Pennsylvania law requires you to maintain car and truck liability insurance coverage. See 75 Pa. Cons. Stat. § 1711. At a minimum, Pennsylvania law requires that all drivers pay for and maintain a liability insurance policy that provides coverage for up to $15,000 in damages per individual, and $30,000 to all individuals who are injured in a Pennsylvania motor vehicle accident See 75 Pa. Cons. Stat. § 1702. Additionally, Pennsylvania law requires vehicle owners to purchase at least $5,000 of “first party medical benefits.” These medical benefits cover your medical bills that are related to an injury or injuries that you sustain in a car or other motor vehicle accident. Your insurance company will be responsible for paying your medical bills regardless of who was at fault in a car accident that caused you to sustain an injury. See 75 Pa. Cons. Stat. § 1702. However, it is important to understand that these amounts are the coverage floors (minimums), and not the limits. Your decisions regarding automobile coverage options and elections can impact your recovery should you experience significant injuries following an accident. One key determination you will make is whether to opt for full tort insurance coverage or a limited tort option. Our Philadelphia personal injury lawyers go into more detail below.
What is the Limited Tort Car Insurance Option and What is its Effect on an Accident Claim?
Under a limited tort option, you and other household members covered under this policy may seek recovery for all medical and other out-of-pocket expenses, but not for pain and suffering or other non-monetary damages unless the injuries suffered fall within the definition of “serious injury” as set forth in the policy or unless one of several other exceptions noted in the policy applies. 75 Pa. Cons. Stat. § 1705(a)(1)(A).
A limited tort option allows an injured party who is not the primary cause of a motor vehicle accident to recover for:
- Unreimbursed economic losses from the party who causes the accident.
- Loss of income
- Property damage
Unreimbursed economic losses may include the costs incurred for reasonable and necessary medical treatment and rehabilitation services for injuries that are sustained in an automobile accident and are not covered by other insurance available to the injured party. 75 Pa. Cons. Stat. § 1705(a)(1)(A). Unreimbursed medical expenses may include co-pays, deductibles, and amounts owed out of a recovery for liens imposed by certain health providers. In addition, unreimbursed medical expenses can include dental treatment, rehabilitation, vocational therapy, medications, medical supplies, and even prosthetic devices. If a physician deems the injured person disabled and unable to perform his or her job responsibilities, the injured person may recover for:
- The wages lost from being out of work or
- The cost of paying another person to perform the injured person’s job responsibilities, if the injured person is self-employed.
In addition, if another person is at fault for causing your accident, you are entitled to be reimbursed for property damage including the cost of fixing or replacing your damaged vehicle. See 75 Pa. Cons. Stat. § 1705(d).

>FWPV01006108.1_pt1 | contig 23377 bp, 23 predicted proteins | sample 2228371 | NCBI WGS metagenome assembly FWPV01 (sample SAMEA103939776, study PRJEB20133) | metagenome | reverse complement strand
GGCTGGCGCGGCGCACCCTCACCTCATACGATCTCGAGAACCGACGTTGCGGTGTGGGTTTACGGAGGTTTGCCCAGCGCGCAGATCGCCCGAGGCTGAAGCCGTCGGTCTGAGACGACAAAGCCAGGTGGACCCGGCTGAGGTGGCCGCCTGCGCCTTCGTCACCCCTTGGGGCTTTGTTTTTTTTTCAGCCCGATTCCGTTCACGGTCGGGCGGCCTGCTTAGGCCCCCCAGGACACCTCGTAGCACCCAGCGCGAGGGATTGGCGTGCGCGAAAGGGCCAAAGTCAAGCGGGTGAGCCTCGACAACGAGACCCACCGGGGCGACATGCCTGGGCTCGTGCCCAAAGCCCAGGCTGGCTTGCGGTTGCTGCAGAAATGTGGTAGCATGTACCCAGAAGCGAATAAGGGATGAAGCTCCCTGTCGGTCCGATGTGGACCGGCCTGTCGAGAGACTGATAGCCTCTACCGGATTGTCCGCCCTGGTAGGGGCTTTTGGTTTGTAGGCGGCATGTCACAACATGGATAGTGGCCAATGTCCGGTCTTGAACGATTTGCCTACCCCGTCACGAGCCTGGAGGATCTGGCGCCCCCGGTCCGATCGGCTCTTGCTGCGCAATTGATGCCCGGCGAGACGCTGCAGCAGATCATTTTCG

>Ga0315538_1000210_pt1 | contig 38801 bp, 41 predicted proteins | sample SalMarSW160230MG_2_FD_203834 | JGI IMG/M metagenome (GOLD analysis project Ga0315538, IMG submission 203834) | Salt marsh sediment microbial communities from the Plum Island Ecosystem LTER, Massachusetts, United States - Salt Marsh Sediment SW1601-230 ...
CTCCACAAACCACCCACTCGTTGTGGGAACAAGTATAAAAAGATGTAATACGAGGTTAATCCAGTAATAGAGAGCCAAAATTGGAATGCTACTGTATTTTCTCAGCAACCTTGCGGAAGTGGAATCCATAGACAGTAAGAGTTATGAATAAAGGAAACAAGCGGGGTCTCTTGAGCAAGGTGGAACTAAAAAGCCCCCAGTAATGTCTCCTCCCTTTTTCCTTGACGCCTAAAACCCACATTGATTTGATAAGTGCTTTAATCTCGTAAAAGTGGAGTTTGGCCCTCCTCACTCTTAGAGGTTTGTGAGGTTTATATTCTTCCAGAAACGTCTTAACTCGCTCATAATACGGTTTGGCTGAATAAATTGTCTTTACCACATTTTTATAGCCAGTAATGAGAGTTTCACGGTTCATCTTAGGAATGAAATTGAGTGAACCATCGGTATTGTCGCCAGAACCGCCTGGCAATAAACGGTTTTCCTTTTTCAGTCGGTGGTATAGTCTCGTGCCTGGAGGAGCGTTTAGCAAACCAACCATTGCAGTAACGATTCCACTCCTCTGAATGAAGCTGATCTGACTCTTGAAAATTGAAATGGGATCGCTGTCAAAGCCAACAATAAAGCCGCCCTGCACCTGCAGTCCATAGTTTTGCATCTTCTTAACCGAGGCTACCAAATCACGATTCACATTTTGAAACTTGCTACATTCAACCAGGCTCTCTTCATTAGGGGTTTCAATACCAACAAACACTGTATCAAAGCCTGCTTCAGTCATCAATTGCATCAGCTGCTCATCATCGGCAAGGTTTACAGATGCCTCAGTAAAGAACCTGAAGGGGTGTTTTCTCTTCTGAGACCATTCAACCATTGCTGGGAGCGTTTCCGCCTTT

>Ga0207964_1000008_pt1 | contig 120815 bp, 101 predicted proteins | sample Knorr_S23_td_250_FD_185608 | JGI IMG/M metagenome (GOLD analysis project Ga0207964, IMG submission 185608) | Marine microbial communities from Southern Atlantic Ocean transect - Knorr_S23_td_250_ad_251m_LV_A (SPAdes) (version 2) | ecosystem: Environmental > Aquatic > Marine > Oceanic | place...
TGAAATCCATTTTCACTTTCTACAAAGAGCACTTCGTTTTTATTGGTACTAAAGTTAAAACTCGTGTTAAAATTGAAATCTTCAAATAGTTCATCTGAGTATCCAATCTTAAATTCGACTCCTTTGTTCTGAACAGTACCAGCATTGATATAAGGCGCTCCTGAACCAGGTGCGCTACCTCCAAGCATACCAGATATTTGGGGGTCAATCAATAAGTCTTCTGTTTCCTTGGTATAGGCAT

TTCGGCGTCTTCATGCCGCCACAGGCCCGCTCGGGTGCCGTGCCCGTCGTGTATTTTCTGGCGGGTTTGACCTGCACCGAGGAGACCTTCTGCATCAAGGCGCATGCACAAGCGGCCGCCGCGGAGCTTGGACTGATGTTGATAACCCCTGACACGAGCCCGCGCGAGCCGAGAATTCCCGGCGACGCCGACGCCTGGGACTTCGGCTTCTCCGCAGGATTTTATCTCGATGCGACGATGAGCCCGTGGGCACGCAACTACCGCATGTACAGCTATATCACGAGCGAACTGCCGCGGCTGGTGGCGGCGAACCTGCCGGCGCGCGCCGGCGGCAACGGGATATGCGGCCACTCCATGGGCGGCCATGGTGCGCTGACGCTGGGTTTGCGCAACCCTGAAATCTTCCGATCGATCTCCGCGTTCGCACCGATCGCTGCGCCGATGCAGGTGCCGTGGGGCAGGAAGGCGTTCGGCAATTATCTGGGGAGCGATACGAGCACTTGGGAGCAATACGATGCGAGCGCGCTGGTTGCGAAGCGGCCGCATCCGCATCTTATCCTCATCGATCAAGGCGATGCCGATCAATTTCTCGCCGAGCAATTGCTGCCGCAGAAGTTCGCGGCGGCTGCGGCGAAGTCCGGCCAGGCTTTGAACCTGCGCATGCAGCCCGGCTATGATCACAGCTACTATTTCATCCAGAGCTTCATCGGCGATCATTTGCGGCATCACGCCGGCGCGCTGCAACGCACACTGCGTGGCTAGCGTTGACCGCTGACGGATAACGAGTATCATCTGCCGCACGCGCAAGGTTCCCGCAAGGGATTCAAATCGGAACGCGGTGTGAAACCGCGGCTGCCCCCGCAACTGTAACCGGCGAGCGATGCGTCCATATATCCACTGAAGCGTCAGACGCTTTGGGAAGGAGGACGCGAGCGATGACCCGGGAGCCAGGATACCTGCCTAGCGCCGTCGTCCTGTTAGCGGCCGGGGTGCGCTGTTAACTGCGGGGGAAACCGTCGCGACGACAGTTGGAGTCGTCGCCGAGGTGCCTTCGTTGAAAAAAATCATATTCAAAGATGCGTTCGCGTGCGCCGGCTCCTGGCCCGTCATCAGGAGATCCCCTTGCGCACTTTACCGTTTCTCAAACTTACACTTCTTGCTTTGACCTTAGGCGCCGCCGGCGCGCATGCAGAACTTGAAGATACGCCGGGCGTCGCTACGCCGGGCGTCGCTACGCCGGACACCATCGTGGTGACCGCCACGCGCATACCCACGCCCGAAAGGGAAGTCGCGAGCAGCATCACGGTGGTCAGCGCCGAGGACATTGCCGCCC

How is Limited Tort Insurance Coverage Different from Full Tort Insurance Coverage?
Full tort coverage is a form of insurance under which you maintain an unrestricted right for you and the members of your household to bring a lawsuit seek financial compensation for injuries caused by other drivers. Under this form of insurance, you and other covered household members may seek recovery for all medical and other out-of-pocket expenses and may also seek financial compensation for pain and suffering and other non-monetary damages as a result of injuries caused by other drivers.
The most significant difference between a full tort and limited tort insurance plan is found in the very text of the statute “financial compensation for pain and suffering and other non-monetary damages as a result of injuries caused by other drivers.“ Not only does the language allow drivers covered by a full tort policy to recover for pain and suffering, but it also allows these drivers to recover for additional damages like the loss of consortium, loss of life’s pleasures, and other non-economic losses.
Work with Philadelphia Personal Injury Lawyers After a Serious Accident
It is true that Pennsylvania drivers covered by a limited tort insurance policy do not share the same unlimited right to sue for non-economic damages. However, this does not mean that a driver who has elected a limited tort coverage is fully precluded from making claims for all non-economic losses. However, in order for a driver who has selected a limited tort option to recover non-economic losses they must be able to prove that they have suffered a serious injury or that a circumstance of their accident falls into a specific exception as explained above. See 75 Pa. Cons. Stat. § 1705(a)(1)(A). In a subsequent blog post we will explore some of the circumstances and situations where an insured with limited tort coverage will be exempted from limitations of his or her claim. Speak to a Philadelphia car accident lawyer to find out more if you’re seeking compensation for damages.